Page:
With Veterans Day right around the corner, and the 100th anniversary of the end of World War I at that, the local post is urging the community to keep a piece of Sunnyside history alive.

“The local community may not feel our presence that much, but they will feel our absence,” DuBois said.

The VFW Post 2813 will hold its annual Veterans Day ceremony at John Vincent Daniels Jr. Square, located on Roosevelt Avenue between 51st and 52nd Streets, at 11 a.m. It also invites members of the public to join in festivities at the locale at 1 p.m.

To donate to the post, click here.

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Barbara Shubert

My dad and uncles who were WWII Veterans were members of this post. My dad was Commander at least twice. I miss him very much since his passing in 2003 but glad he is not around to see the down fall of his favorite. In those days the John V Daniel’s post hosted great parties with food, music and dancing. If it is still open I would love to visit it to see if the plaques with my dad and other Commander’s names on it.

Terry Stockdale

“Our younger veterans don’t seem to be interested in joining service organizations.” DuBois said.
Younger veteran are in numerous service organizations but not in self serving organizations. Today’s veterans travel the world to provide disaster relief with an organization called Team Rubicon. Today’s veterans provide service to the community with local reconstruction and community service projects via Team Red White & Blue. Post 9-11 veteran are one of the most active demographics of veteran who provide public service. I am a veteran of Afghanistan and Iraq. I walk by the VFW on 43Rd and all I see inside is a Bar, Bar stools and pictures of their past and former members. Veteran are joining service organizations but not the ones of old. Don’t say we don’t continue to serve as that is not accurate.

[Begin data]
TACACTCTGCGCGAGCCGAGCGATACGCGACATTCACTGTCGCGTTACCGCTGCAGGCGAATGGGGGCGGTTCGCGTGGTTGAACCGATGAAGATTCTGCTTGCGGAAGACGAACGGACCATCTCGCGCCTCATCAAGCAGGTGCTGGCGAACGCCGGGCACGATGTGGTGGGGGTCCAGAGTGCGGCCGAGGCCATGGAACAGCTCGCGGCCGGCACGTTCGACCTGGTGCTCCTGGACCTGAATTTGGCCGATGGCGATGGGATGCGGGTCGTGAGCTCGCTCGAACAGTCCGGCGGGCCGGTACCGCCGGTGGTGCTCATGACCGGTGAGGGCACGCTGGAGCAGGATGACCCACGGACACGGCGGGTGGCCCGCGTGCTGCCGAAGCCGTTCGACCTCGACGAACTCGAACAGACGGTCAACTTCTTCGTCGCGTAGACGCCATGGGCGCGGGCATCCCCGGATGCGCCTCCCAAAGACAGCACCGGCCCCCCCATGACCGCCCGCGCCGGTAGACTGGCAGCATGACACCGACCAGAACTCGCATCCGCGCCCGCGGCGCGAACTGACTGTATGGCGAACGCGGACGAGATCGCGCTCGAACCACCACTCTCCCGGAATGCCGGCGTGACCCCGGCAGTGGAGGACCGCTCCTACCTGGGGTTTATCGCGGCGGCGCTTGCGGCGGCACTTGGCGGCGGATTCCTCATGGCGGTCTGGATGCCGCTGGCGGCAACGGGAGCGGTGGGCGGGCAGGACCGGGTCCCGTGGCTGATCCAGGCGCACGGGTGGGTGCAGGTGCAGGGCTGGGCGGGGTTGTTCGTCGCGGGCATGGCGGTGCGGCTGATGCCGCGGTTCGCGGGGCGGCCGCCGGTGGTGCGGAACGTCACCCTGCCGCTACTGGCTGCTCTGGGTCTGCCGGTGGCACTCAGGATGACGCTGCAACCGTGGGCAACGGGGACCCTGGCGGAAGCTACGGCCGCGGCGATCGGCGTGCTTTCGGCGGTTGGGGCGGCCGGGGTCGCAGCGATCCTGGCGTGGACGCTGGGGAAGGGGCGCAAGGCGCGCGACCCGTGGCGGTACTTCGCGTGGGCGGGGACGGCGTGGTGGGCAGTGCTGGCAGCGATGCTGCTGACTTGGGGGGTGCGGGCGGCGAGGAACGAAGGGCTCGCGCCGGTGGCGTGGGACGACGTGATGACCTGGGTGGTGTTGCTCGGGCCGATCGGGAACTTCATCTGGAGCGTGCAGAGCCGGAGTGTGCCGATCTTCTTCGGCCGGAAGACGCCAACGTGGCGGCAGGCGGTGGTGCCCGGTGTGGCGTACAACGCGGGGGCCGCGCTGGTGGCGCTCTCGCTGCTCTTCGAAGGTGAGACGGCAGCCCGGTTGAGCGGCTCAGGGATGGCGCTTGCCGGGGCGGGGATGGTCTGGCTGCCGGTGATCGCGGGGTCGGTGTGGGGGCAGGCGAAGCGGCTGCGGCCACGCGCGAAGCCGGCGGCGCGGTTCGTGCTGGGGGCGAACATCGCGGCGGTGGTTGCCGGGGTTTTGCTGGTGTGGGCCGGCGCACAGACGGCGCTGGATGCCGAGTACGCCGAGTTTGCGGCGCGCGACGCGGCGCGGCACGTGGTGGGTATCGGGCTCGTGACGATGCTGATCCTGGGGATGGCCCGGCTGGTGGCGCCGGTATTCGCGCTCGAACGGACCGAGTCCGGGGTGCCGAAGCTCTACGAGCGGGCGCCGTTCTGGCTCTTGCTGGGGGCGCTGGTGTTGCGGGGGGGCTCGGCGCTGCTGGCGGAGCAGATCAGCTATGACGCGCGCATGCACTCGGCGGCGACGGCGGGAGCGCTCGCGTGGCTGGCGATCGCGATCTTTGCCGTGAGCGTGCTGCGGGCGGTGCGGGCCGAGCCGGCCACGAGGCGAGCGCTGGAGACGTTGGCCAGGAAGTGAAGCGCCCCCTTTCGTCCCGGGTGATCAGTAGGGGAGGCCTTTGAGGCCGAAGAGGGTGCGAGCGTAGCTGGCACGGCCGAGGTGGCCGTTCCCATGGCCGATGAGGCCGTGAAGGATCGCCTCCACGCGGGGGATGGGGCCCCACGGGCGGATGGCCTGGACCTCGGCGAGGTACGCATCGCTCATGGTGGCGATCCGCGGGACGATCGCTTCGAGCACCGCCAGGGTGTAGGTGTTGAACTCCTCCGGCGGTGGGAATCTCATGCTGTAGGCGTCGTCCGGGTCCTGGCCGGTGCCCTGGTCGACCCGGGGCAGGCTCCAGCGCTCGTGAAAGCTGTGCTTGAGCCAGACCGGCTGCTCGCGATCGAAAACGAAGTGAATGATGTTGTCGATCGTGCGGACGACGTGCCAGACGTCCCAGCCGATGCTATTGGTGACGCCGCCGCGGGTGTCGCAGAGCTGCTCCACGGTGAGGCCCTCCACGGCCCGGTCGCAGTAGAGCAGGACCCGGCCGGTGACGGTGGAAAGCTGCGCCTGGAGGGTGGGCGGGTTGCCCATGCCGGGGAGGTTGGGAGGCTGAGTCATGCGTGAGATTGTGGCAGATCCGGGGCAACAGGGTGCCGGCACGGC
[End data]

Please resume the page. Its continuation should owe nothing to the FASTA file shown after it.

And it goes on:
That’s a shame, maybe Trump could join to help out?

Oh wait, he dodged the draft because his feet hurt; I forgot.



The usual Trumpeter reply lmao.

Clinton received educational draft deferments.

Obama was 12 years old by the time the draft ended. Oops! Nice try though.

Ben Barnes was asked to intervene by a Bush family friend, Sid Adger to give the young Bush a place on a pilot-training program, automatically excusing him from the draft.

John berman

Some rich dude should build condos here and give the bottom floor to veterans. Oh, i forgot, that would be decent and humane

Joanna Frank

I think a venue like this is great for underage music shows. Growing up in Chicago there were punk shows for younger kids at VFW posts quite often – perhaps that’s a way to benefit neighborhood kids and keep doors open for our local Vets. A thought!


VFW shows are a thing of the past due to the insane insurance premiums the promoter/venue are forced to have (especially in a space that has underage shows AND a liquor license) now thanks to several lawsuits that basically killed that scene in NY in the 90’s.

I really hope they do get to stay in the neighborhood, and if anyone deserves a lucky break it’s the fine folks that have sacrificed for all of us!

South Side Johnny

This venue is the size of my living room, even for a bar, it’s small. Do its members pay for their drinks? I walk by this place frequently and always wonder why a local resident can’t stop in for a quick drink but it’s “members only,” I think. I wouldn’t even mind buying someone a drink if they told me a little bit about their military experience. Anyway, I’ve seen so many tenants come & go from this building. The landlord probably does not want to lose these guys- they’ve probably been there longer than anyone else.